Felix Hernandez is so good and was so good Thursday that manager Jeff Banister gave the struggling Texas Rangers offense a pass after their 5-0 whitewash at Safeco Field.
Banister isn’t about to judge his hitters on one game against a former Cy Young winner and a two-time runner-up. Hernandez carved them up over eight innings, allowing three hits.
Name a team that hasn’t fared similarly against Hernandez.
Instead, the offense will be judged by what it did in the other nine games during its season-long 10-game road trip that ended with a 5-5 record. The Rangers actually gained a half-game in the American League West standings during the trip but dropped a half-game from their lead for the second wild card.
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“It could have gone better, but it could have gone worse,” first baseman Mitch Moreland said. “We’d like to go 10-0. We went out and played hard every game, and that’s the way it turned out.”
They did that despite getting shut out four times, including the first back-to-back shutouts since 2013, and scoring two runs in the other loss. They scored 28 runs total, 17 of them in two of the wins.
That’s not good, nor were the 74 strikeouts or the .201 batting average. The .121 average with runners in scoring position was abysmal.
It could have gone better, but it could have gone worse. We’d like to go 10-0. We went out and played hard every game, and that’s the way it turned out.
First baseman Mitch Moreland, on the 5-5 record on the season-long road trip
When looking how to judge the offense, Banister will look at the approach with two strikes and the approach with runners in scoring position.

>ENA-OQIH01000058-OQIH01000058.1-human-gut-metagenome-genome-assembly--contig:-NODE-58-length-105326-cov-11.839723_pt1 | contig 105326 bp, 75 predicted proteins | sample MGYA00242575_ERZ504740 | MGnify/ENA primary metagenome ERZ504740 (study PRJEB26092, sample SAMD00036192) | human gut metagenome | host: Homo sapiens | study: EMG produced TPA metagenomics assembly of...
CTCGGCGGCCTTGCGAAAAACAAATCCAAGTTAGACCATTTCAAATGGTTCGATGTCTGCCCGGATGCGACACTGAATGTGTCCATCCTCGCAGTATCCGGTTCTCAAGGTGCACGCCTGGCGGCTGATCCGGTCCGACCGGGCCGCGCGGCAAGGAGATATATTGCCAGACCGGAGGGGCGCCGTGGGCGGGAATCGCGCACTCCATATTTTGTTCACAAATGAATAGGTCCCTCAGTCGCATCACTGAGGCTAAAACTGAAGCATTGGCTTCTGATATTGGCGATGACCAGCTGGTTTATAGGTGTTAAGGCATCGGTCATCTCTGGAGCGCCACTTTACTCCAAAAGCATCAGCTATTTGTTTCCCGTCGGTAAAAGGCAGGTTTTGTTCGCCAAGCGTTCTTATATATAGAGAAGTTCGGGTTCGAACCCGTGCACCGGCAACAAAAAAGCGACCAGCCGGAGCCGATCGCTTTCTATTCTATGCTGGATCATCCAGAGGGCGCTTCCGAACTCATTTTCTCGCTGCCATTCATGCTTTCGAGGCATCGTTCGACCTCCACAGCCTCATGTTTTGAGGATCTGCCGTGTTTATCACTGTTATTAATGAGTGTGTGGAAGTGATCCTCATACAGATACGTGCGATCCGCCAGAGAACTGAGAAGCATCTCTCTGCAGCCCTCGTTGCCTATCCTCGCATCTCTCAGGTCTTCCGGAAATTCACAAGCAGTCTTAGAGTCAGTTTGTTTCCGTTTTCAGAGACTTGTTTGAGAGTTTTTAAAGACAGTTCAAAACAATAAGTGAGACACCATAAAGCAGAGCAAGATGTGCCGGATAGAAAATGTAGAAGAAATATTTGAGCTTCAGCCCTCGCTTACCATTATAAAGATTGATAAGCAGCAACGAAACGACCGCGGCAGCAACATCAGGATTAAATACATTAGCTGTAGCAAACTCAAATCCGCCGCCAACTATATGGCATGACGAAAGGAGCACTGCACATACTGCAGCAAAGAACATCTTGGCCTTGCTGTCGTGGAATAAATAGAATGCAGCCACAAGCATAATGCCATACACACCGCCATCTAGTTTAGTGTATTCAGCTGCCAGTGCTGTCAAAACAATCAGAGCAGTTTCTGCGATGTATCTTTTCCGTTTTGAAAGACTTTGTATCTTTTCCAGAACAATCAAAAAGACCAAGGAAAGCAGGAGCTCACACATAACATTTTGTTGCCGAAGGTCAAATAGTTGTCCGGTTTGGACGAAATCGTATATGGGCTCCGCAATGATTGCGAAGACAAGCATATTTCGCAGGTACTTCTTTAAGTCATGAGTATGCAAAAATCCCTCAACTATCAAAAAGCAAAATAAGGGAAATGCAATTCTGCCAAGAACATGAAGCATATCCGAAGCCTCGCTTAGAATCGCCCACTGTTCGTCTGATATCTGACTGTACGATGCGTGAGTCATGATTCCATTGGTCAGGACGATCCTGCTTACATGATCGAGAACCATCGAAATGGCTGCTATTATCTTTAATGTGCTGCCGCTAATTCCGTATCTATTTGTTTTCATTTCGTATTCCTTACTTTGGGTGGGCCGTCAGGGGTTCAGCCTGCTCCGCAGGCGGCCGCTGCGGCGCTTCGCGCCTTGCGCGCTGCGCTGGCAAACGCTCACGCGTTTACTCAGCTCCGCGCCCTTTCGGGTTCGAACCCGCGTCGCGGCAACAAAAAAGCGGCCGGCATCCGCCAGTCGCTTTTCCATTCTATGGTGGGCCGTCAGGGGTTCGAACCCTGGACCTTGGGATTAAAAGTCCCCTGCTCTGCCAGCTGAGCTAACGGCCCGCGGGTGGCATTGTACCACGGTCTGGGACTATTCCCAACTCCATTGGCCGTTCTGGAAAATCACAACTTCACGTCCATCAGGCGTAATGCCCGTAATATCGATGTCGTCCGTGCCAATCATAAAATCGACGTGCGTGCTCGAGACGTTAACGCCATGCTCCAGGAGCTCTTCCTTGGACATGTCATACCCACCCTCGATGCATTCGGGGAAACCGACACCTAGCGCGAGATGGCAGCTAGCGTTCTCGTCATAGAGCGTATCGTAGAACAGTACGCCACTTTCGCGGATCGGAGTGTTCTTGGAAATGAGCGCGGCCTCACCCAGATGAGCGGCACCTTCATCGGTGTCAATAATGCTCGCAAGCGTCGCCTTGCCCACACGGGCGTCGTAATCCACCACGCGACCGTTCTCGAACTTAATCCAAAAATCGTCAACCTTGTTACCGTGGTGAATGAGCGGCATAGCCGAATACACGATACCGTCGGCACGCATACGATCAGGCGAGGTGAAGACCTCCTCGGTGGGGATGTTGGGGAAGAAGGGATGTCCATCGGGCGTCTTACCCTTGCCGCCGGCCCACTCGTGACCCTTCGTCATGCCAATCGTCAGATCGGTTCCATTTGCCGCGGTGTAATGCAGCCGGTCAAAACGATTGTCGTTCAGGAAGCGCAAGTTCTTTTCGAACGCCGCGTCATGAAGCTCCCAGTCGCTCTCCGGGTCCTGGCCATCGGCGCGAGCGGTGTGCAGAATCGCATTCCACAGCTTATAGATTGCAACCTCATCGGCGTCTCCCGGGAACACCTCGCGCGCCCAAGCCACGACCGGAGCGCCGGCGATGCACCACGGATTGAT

The Rangers had only four hits Thursday, two by Moreland, a day after they were one-hit by Vidal Nuno, who hadn’t won a game in more than a year. Granted, the Rangers’ road trip stopped in three pitcher’s ballparks, but this offense isn’t built on the home run.
Whatever it’s built on is in need of a repair.
The Rangers were shut out in back-to-back games for the first time since July 27-28, 2013, at Cleveland.
“We’ve got to get back to being a tough hitter in the box when we’re down in the count,” Banister said. “This is as a whole here in the last 10 games, being able to string at-bats together and pass the baton. Being a tough out if you’re an out, but continuing to drive the ball to the middle of the field.”
The pitchers’ duel between Hernandez and Derek Holland, coming off consecutive gems, never materialized. Seattle struck for two two-out runs in the first, capped by Mark Trumbo slapping a double down the right-field line to score Nelson Cruz and Robinson Cano.
Holland minimized the damage over the next five innings, but the Mariners scored three times in the seventh. Two came on a two-run homer by Cruz, his 40th of the season.
Cruz hadn’t played since Sept. 2 while nursing a quadriceps injury.
“The first-pitch fastball to Cruz is the one that did us in,” Banister said.
The Rangers’ deficit to Houston in the AL West is 2 1/2 games, and their lead for the second wild card is one game over Minnesota. The Astros and Twins were off Thursday.
The Rangers packed up for home after the loss and will open a 10-game homestand Friday against Oakland. If teams are supposed to survive on the road and win at home, the Rangers need to fulfill the second half of the equation.
10 Shutouts on the road this season for the Rangers, the most in the major leagues
It starts with fixing the offense, especially with two strikes and with runners in scoring position. It was Hernandez who tied the Rangers up Thursday, but they struggled throughout the 5-5 road trip.
“We’ve got to get back to that and get back there quickly,” Banister said. “Get back to being the tough out, if you will. I still feel confident about our offense, but we’ve got to find away to put back-to-back games together with mounting offensive charges.
“This time of year the margin of error is very slim, so you’ve got to stay on top of your game.”